The counter-argument to that could of course be: If Apple really cares, why don't we see them invest in their own factories where they would be in complete control (including what jurisdiction they chose to place it in)?
    Mainly because the prices of Apple devices would sky-rocket to the point of a steep drop in sales. If you think people are whining about "Apple Tax" now, watch all hell break loose if Apple built their own factories (preferably) in the US, hired American workers and priced the devices accordingly.
    As a general rule you are absolutely right.

    Most people don't know that depending on the business even something as small as a using a 1 USD more expensive chip could make a device 20 USD more expensive to the buyer; all according to some easy to see logic, once you're into that type of stuff.

    But… take a look at the Apple numbers, and here's a local start: https://appleinsider.com/articles/20/10/31/examining-apples-impressive-647b-fourth-quarter-by-the-numbers

    "Apple now has $191.83 billion in cash on hand": https://www.cnbc.com/2020/10/29/apple-q4-cash-hoard-heres-how-much-apple-has-on-hand.html

    Apple has such huge resources, and profit margins, that they simply don't have to play by the usual rules as far as markup; in fact, with these profits they've already deviated (but in their own favour).

    So if Apple really wanted to they could be much more aggressive about human/employee rights, because they have the resources to handle the situation if a company were to call what they think is a bluff. Apple could insist on having their own security sent in to every day check that the local factories don't employ children, and they could insist on paying the staff directly themselves.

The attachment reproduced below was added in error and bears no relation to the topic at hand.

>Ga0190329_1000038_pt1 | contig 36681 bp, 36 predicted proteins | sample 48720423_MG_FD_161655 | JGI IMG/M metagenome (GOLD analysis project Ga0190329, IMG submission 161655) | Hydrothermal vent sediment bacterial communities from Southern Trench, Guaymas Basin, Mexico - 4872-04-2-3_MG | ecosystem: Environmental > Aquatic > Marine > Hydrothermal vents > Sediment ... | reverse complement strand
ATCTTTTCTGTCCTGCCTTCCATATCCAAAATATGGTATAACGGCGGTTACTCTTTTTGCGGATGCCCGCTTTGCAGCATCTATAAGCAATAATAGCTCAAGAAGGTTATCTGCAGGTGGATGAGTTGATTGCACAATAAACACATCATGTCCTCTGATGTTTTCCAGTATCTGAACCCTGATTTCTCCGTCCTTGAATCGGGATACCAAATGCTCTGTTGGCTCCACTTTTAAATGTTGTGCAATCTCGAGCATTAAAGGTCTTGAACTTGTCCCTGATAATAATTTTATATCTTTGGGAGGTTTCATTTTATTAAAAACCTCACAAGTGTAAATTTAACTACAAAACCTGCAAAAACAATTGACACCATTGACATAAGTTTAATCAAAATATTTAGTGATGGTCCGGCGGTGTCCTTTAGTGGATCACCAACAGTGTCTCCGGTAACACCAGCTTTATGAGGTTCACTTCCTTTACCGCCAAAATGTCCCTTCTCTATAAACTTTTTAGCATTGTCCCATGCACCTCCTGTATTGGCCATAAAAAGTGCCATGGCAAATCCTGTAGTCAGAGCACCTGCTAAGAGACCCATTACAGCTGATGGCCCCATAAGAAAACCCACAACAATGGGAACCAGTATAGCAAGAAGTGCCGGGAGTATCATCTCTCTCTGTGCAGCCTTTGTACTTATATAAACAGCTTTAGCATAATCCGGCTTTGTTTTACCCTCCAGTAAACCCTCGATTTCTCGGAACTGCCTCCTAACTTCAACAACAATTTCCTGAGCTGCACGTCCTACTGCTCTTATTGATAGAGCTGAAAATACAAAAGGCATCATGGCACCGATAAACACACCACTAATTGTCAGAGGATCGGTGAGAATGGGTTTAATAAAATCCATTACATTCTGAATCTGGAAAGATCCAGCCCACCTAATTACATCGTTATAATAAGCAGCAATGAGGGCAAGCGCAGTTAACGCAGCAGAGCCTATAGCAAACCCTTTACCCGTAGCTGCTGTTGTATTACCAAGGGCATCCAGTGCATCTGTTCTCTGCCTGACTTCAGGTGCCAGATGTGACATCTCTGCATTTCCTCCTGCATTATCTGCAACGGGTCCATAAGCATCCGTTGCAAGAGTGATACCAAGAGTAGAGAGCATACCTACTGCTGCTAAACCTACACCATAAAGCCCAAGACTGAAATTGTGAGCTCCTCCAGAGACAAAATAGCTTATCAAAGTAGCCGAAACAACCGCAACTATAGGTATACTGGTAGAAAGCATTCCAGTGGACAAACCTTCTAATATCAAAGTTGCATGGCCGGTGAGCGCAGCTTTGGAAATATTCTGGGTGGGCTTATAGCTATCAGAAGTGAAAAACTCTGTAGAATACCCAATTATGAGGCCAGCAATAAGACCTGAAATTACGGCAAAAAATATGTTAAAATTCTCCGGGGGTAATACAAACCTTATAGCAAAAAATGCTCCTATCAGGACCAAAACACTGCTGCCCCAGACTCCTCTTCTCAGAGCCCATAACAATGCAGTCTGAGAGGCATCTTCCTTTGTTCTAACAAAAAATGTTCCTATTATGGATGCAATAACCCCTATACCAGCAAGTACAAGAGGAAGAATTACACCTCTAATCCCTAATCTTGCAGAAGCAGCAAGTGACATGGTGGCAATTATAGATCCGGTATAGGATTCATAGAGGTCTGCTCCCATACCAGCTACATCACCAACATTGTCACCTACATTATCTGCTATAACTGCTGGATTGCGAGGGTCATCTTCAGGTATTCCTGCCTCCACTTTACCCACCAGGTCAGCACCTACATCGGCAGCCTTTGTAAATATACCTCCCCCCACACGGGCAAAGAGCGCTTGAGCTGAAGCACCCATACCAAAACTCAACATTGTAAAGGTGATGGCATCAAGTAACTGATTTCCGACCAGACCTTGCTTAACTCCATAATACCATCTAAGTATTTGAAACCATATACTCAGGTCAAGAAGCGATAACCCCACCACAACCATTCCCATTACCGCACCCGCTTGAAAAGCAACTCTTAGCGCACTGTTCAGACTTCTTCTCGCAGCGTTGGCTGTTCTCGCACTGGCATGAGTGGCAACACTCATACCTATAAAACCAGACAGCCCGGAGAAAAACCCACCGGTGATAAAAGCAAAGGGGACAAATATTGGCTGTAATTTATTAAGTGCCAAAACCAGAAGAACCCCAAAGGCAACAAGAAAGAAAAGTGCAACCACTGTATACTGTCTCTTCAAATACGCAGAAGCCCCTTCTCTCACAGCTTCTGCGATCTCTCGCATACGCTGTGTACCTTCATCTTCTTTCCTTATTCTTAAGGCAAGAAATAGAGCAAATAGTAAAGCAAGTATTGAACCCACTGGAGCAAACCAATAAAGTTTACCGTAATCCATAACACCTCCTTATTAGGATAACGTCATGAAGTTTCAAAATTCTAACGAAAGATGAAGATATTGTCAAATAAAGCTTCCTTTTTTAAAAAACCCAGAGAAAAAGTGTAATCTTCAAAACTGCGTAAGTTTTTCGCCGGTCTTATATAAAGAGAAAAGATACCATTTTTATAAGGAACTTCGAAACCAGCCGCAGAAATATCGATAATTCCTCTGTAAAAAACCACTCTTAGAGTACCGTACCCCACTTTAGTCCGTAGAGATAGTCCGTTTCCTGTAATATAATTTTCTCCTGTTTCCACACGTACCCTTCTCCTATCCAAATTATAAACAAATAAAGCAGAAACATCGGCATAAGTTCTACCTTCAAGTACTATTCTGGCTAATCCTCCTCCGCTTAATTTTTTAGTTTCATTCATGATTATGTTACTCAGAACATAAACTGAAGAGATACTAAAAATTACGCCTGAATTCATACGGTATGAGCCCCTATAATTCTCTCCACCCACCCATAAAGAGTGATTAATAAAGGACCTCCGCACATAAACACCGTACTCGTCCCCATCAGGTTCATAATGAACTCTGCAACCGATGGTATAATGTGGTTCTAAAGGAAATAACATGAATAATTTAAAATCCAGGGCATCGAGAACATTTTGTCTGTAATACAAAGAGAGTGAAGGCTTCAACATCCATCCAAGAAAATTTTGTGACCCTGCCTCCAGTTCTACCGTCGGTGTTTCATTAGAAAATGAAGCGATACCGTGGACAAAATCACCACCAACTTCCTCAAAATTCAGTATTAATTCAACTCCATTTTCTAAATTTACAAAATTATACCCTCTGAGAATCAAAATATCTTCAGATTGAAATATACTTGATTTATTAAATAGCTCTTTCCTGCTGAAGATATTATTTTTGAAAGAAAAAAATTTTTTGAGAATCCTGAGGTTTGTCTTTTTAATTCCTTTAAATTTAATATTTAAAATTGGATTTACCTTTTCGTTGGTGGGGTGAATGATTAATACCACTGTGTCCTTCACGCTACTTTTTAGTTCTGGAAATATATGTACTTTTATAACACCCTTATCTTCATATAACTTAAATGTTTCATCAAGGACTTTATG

And Apple could very much start to build their own factories in other regions. It doesn't have to be a Chinese company building and running a factory in Vietnam, it could be Apple doing things like that.

    Aaaand… these factories are not non-profit organisations selling their services at a loss to Apple; so we're talking about Apple taking their huge profits, and investing those into profitable businesses that don't exploit children and the poor. Which very much would be on brand with Apple trying to appear for equality and human rights etc.
    jameslwood
  • Reply 18 of 35
    avon b7avon b7 Posts: 6,160member
    Perhaps stepping back a bit and looking at what has happened in China over the last 30 years would help.

    China has changed radically in that time. The optimist in me says things are improving across the board in many sectors but there are still many issues to be improved.

    This is exactly the same as has happened virtually everywhere else although it probably took far longer in other countries.

    Child labour in the US for example only gained federal regulation in 1938 IIRC. 

    The west, to this day, is still fighting for true equal rights in labour terms.

    Apple is doing what it sees as best on the bigger picture. It could probably do more but change takes time. 
    GeorgeBMacmuthuk_vanalingamradarthekat
  • Reply 19 of 35
    GeorgeBMacGeorgeBMac Posts: 11,421member
    So, It's complicated.
    So, it's not black and white
    So, it's not real clear

    One would never know that listening to the haters, the ideologues and propagandists.....

    THEN we get to comparing conditions in other countries (including the U.S.) to those of China and the whole thing devolves into a ball of grey mush with no clear answers.

    But, the haters, the ideologues and the propagandists will persist in trying paint everything as black versus white, right versus wrong....   It's just how they operate.
    radarthekat
  • Reply 20 of 35
    tzeshantzeshan Posts: 2,351member
    This story repeat a thing that happened seven years ago. LOL And they want to making using underage workers a big crime! From the history of the Chinese Exclusion Act enacted over one hundred years ago we know this is an issue by labor unions. American workers are not happy because Chinese worker are willing to do a job for less pay. The Workers Party forced congress to pass a racial discrimination law that last over half century. The same history is repeating itself. Do they ask the teenagers why they worked in the factory? They didn't. This make suspicious this is a tactic used by labor unions.